Feingold, L. et al.
Speaking at a symposium on Gender and Social Psychology, sociology graduate student Evan Fanshaw shared findings from his recent research paper, Men Much More Likely To Explain Things That Are Obvious, Especially When Speaking To Women, to an audience comprised entirely of female researchers.
“That is to say, men often spell things out even when they are very clear,” he continued, as women in the audience yawned and checked the time.
Fanshaw continued to illustrate his point by saying, “for example, a man may explain jargon women are likely already familiar with based on their educational background – jargon is specific language that is used in a particular field,” he told the assembly of graduate-level educated women.
“It seems that many men tend to underestimate the experience level of women, possibly due to an implicit bias against them,” lectured Fanshaw. “An implicit bias is an unconscious belief someone might hold against a particular group,” he explained Fanshaw, defining a basic concept of social psychology to the group of women who had gathered together because of their shared specialization in the field.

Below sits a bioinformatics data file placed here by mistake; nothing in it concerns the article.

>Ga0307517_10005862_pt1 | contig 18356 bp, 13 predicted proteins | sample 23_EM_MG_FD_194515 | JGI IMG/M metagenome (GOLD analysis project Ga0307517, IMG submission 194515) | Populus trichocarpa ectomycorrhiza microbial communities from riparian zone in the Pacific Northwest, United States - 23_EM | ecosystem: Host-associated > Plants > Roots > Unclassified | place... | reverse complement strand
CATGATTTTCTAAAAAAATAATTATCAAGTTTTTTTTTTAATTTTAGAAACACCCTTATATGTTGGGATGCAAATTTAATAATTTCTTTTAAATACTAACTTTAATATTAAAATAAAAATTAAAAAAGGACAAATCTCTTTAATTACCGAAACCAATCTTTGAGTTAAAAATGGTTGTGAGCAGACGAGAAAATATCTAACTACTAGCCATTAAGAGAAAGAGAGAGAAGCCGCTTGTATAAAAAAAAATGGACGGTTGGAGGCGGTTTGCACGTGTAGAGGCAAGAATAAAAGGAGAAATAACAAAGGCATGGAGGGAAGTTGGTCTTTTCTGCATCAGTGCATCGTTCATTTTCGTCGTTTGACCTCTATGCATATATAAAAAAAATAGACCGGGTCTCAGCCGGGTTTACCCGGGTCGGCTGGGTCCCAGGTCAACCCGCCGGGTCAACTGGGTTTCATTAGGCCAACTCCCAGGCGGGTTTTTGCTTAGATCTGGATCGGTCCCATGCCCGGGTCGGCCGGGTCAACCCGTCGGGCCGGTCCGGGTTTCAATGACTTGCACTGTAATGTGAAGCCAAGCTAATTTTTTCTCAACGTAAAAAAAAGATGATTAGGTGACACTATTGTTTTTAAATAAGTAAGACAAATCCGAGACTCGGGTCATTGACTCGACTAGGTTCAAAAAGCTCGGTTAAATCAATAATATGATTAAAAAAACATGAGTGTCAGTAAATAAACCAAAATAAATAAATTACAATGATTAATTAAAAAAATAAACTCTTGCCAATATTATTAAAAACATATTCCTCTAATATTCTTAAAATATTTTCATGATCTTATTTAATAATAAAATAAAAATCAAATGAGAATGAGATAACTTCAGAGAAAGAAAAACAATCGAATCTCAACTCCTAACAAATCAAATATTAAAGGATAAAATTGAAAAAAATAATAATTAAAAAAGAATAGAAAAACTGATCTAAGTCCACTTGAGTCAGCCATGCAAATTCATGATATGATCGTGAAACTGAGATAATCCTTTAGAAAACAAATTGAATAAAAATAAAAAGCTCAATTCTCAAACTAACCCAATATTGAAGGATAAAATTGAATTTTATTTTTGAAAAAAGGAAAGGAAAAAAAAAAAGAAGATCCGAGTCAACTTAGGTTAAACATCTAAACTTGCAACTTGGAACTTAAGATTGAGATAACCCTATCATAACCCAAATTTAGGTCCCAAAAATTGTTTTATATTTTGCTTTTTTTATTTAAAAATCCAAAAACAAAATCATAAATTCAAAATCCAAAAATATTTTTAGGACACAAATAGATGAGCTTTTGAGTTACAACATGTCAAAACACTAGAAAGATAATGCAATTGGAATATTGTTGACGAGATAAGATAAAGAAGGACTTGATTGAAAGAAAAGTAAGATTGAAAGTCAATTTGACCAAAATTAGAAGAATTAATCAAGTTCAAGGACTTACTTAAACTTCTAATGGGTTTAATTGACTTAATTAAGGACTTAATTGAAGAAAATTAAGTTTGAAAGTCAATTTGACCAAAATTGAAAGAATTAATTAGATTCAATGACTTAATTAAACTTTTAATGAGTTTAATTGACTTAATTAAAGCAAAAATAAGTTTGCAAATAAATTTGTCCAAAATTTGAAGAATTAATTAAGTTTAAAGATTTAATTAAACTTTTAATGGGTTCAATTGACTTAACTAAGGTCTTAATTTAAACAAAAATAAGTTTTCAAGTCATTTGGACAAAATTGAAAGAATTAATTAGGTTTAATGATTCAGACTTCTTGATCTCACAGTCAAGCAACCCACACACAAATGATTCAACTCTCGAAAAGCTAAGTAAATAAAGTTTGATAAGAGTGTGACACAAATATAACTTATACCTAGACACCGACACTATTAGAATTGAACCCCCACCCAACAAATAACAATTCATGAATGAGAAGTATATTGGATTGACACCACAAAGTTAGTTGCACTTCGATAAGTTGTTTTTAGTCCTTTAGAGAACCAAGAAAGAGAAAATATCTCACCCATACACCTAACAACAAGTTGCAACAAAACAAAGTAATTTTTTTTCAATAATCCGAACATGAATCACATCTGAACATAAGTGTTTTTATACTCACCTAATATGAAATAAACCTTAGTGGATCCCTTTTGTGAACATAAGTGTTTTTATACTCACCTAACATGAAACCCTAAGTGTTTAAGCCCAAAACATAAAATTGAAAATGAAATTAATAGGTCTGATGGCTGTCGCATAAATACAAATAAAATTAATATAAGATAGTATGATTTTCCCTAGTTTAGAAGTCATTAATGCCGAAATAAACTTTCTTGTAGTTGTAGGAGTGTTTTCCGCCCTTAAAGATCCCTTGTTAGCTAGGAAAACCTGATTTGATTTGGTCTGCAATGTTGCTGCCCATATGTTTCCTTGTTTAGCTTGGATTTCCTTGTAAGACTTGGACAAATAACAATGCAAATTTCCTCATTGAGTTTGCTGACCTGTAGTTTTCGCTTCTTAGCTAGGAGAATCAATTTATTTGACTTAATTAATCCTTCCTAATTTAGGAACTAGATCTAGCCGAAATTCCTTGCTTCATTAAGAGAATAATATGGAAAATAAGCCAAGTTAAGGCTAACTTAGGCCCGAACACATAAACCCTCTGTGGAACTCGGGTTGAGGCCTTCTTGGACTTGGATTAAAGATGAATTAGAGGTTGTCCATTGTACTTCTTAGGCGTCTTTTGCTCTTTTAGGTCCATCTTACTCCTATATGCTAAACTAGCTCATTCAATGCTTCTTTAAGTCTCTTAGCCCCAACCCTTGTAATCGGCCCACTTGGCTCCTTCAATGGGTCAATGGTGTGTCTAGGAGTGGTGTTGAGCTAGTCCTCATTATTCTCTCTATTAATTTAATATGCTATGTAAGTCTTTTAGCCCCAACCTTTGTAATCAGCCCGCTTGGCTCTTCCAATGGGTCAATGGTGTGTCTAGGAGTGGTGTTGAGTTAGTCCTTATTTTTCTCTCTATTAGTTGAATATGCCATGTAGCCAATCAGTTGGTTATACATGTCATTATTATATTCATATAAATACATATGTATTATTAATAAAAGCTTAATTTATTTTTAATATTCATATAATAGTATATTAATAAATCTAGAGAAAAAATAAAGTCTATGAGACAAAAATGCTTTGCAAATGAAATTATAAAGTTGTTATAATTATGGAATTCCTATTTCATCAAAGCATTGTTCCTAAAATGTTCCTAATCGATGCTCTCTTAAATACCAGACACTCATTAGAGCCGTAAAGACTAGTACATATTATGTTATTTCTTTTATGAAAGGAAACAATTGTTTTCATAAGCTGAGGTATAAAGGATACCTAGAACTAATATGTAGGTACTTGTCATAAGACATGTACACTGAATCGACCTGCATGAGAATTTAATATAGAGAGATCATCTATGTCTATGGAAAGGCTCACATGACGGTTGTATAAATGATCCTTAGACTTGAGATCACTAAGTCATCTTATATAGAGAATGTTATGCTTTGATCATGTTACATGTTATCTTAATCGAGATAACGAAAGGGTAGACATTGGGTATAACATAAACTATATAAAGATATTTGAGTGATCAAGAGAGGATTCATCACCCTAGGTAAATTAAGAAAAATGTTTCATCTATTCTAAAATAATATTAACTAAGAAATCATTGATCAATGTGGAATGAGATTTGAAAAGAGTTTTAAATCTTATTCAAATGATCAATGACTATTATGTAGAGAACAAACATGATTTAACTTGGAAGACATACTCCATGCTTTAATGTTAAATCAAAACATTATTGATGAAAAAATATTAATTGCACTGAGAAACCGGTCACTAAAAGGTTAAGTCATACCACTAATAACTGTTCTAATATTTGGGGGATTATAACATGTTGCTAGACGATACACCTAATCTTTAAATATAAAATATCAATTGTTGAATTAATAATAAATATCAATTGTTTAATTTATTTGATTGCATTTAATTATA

“Does anyone have any questions? I know that sometimes I am not always clear enough, and these ideas aren’t easy to understand,” he asked as many audience members screamed quietly into their symposium schedules.
Fanshaw’s next talk is tomorrow at the panel Misogyny in STEM; The Lived Experience.